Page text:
Schneider went back to the drawing board and found a show that was far from overlooked on Broadway--it won Tonys for its director and choreographer, Tommy Tune--but wasn't exactly admired. "If you go back and look at the Broadway reviews, Grand Hotel was a triumph for Tommy Tune--a big dance piece, glitzy and glamorous," Schneider says. "But it got somewhat nailed for having no substance."

 

As directors love to do, Schneider dug deeper. "Of course, I said, ‘Ooh, there's great substance here if we focus on it, ' Not neglect the glitz, but make it much more of a chamber piece." Such a chamber piece, in fact, that the show's signature set piece--the revolving-door entrance of the titular Grand Hotel--isn't being built. "I said to the set designer, David Potts, ‘We need a revolving door in the damn thing, because the metaphor of the whole show is that life is a revolving door,' " Schneider says. "None of his designs had a door in it. And I kept saying, ‘Where's my door?' and he kept telling me why the door was not going to be there."

 

It was his choreographer, ballroom dancing star Cate Caplin, who unexpectedly bailed him out of this back-and-forth with the stubborn scenic designer. "I went to a rehearsal of one of her pieces, and in the middle of this piece, here was her partner Gary, standing straight up--she is on his hip, her legs are spread, and she does this scissor movement," says Schneider. "And I went, ‘Oh my God, it's a revolving door!' The door can now move all over the stage, and it's a much more interesting image."

 

As a producer of such extravaganzas as The Lion King and Aida, though, does Schneider ever miss that kind of scale and largesse? "I haven't even thought about it; it never crosses my mind," Schneider insists. "You know when you walk into the Colony Theatre that you're going to have to be creative in terms of solving problems in a way you won't have enough money to solve. I said to the costume designer, ‘We can't afford to do this show, so pick your moments.' "

 

"I was so reminded of doing animation; it was the same conversation. One of the things I pushed the artists on is that they were spending so much time on things that were on the screen for an eighth of a second. And I would say, ‘Why? No one can see that. Let's focus on things that are onscreen for a second or two seconds. Let's put our energy, our money, our best people where we actually get a bang for it.' "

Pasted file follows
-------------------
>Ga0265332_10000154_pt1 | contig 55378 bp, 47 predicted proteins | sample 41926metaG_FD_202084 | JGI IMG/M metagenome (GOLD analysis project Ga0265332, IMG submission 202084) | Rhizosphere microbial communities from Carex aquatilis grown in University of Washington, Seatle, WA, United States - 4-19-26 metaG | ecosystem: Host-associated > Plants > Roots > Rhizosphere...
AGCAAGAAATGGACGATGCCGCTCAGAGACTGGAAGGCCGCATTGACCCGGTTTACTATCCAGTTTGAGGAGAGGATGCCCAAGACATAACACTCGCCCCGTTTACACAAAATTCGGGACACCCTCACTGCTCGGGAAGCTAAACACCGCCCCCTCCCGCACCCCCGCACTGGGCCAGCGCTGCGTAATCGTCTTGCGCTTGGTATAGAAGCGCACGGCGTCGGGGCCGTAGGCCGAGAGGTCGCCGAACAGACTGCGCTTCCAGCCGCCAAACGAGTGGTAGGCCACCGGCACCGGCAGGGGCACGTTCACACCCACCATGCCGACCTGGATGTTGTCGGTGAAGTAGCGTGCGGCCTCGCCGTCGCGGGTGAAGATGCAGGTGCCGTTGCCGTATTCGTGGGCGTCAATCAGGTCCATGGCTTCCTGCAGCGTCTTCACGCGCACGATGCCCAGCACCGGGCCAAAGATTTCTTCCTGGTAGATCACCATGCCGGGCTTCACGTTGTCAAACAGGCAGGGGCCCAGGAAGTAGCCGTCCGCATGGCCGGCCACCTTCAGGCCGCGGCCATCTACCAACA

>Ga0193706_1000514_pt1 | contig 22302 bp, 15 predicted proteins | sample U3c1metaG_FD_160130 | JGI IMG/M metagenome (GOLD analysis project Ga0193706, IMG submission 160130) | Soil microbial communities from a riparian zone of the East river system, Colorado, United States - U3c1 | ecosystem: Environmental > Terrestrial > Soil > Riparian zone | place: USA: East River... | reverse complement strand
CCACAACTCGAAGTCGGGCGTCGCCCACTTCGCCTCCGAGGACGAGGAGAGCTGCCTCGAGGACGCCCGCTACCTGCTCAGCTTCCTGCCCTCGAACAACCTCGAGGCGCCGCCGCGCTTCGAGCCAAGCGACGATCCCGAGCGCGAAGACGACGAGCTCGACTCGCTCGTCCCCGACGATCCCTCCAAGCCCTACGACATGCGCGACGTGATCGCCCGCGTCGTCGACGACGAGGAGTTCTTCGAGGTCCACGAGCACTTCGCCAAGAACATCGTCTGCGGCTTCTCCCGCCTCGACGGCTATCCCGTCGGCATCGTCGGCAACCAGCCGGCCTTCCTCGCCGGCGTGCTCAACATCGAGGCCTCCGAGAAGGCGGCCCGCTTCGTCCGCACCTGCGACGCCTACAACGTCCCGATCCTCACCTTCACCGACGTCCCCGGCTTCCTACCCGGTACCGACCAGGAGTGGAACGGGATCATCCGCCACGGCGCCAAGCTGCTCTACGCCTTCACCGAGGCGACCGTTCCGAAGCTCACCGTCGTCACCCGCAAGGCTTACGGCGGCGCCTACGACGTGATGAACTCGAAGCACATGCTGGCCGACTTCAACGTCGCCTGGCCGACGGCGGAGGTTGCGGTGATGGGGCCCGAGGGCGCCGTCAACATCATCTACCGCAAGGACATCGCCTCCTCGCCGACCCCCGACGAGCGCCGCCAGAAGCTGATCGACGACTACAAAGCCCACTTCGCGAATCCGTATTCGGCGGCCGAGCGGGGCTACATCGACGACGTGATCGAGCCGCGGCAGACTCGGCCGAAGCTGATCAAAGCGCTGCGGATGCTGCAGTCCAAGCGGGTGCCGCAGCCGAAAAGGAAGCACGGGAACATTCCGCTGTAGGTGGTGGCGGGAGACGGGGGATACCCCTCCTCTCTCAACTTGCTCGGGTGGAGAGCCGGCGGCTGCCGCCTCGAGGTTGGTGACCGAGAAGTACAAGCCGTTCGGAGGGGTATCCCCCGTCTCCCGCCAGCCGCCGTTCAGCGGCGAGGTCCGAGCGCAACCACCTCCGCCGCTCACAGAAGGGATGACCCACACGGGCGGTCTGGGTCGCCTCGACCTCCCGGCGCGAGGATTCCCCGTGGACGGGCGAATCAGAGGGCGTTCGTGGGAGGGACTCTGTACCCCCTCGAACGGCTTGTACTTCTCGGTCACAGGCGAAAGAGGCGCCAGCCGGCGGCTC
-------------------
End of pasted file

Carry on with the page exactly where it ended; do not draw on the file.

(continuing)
Besides, he says, as much as audiences respond to theatrical tricks and treats, that's not the main course on the menu. "Ultimately when you go to the theatre, you go for the story, you go for the emotion. If I can make you cry a little bit, laugh a little bit, and feel as though, ‘Oh, that was good,' you won't care that the door wasn't there, or that we cut out three characters, or the script's a little clunky in Act II."

 

Schneider does have a trick of sorts up his sleeve: Jason Graae in a serious role, as a terminally ill clerk determined to have one last spree. "I've seen Jason in so many things for so many years, and he's always cast as the funny man, the second banana. I knew Jason could do something serious, but he'll bring such humor, that sense of comedy to it."

 

A leavening touch is a good counterbalance to the show's inherent cyncism. Indeed, playgoers expecting a breezy musical may be surprised to find something a bit closer in its world-weary tone to Cabaret than to, say, 42nd Street.

"The show is quite serious, in some weird way; it's not this fluffy comedy," he avers. All the characters, as he sees it, are either dying physically or emotionally and find in the course of events some reason to go on: love, health, or just tomorrow's morphine fix.

 

"The whole piece is about this issue: We must live each day of our lives, we must find reasons to live, we must get up every morning. I think that message is fun. That's why I'm attracted to the piece, not for the dancing, not for the glitz. In there is a small chamber musical."

 

Who else but a man steeped in Disney's entertainment values could call a message "fun"? In Schneider's case, he not only means it--his track record and enthusiasm make it seem likely that the fun will be catching.